Whew. There's one deck out of the way, but this article's not done yet. It's time to dive back in a second time and see what the random button digs up.

Well, this should be interesting. Neither of these are particularly stellar combo pieces, although Drain Life does make for a good win condition if you produce a ton of black mana. Let's start there.

There are a couple different ways I could go here. I could use Thought Courier to fill the graveyard, then turn that into black mana with something like Crypt of Agadeem. However, that route doesn't lend itself particularly well to untapping Thought Courier, which means you'd probably have to spend several turns tapping and untapping it with Freed from the Real.

The other way would be to focus on the drawing part of Thought Courier. Now, this may seem like a dead end at first—because Thought Courier doesn't actually draw cards, at least not in the filling-your-hand sort of way. However, the pieces seemed to come together quite readily when I started exploring in this direction.

Thought Courier normally doesn't leave you with any more cards in your hand than you started with, but there's an easy way to fix that. Thought Reflection turns every one card drawn into two. With it on the battlefield, activating the Courier lets you draw two cards and discard one. With two copies of Thought Reflection on the battlefield, you can draw four cards each time you use Thought Courier's ability.

Why do you need to draw four cards? Well, using Thought Courier just once each turn isn't quite good enough. With Mind Over Matter on the battlefield, you can draw the four cards, discard one, then discard a second to untap the Courier and do it all over again, netting two cards each time. You can draw your entire deck immediately.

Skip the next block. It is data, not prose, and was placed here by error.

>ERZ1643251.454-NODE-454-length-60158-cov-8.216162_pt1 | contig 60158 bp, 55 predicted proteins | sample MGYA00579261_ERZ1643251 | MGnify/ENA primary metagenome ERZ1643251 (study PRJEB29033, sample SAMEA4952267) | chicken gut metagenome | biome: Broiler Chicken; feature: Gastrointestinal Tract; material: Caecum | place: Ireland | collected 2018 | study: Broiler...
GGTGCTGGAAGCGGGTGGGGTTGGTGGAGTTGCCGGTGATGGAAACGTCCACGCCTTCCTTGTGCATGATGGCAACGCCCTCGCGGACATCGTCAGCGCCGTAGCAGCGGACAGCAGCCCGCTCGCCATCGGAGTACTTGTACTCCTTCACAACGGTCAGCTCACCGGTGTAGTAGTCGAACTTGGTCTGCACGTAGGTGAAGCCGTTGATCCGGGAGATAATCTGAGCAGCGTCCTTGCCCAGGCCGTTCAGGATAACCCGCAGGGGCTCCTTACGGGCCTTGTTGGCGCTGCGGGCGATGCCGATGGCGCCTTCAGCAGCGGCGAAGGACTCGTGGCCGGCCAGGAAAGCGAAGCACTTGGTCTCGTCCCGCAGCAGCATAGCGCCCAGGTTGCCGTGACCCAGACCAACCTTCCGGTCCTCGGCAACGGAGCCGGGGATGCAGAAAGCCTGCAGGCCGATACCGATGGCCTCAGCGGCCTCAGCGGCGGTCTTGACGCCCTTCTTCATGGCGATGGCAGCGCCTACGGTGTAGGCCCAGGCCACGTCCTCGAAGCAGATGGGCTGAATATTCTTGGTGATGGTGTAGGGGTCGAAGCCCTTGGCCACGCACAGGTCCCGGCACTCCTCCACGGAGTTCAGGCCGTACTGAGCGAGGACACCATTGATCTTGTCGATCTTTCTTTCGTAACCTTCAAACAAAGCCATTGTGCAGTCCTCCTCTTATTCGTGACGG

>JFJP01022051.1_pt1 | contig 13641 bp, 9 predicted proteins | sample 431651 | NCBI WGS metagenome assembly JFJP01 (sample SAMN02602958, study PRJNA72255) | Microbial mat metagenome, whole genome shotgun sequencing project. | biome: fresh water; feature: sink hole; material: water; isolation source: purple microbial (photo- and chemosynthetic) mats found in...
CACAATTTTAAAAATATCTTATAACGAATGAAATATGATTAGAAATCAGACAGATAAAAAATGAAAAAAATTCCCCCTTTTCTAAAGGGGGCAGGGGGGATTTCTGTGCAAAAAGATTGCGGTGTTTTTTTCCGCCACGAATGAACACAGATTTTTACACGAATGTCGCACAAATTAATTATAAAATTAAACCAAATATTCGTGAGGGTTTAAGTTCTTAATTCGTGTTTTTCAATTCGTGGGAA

Turning all those cards into an infinitely large Drain Life was the easy part. For that, all I had to do was bring back Drain Life's old partner in crime: Cadaverous Bloom. With most of your deck in your hand, you can produce all the black mana you'll ever need.

This combo is incredibly difficult to put together, requiring several different cards and loads of mana. So…I cheated. I turned to a truly broken old card in order to turn this monstrosity into some semblance of a deck.

When it comes to producing mana, it doesn't get much better than Tolarian Academy. All you need is a decent-sized pile of artifacts to work with, and you can have enough mana to do almost anything. It gets even better with Mind Over Matter, which allows you to turn any card in your hand into a fresh boost of mana from the Academy.

For the artifacts, I started with an array of Signets to further the deck's mana production. I wanted most of the lands in the deck to be blue, so the artifacts get the job of casting Cadaverous Bloom when the time comes. Full play sets of Dimir Signet, Golgari Signet, and Simic Signet make sure you'll have the colors you need, while also providing a quick and easy way to get Tolarian Academy running. I also added Seat of the Synod and Darksteel Citadel to up the artifact count.

With all that mana, Mystic Speculation makes it easy to dig through your library for the cards you need. Once you find them, activating Tower of Fortunes puts them all right into your hand. It also gives you a sweet card-drawing combo when combined with Tolarian Academy and Mind Over Matter. Since the Academy is so crucial to making the deck operational, I also threw in Tolaria West to search for it.

Life Courier

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Snake Eyes

Well, this chaotic adventure has finally reached its end. However, this is not the end for me, as I'll be back next week with a plan to sacrifice creatures for fun and profit. If you liked this article, hated it, want to see more or never want to see it again, let me know via email at, or contact me on Twitter through @MTGCannon. See ya!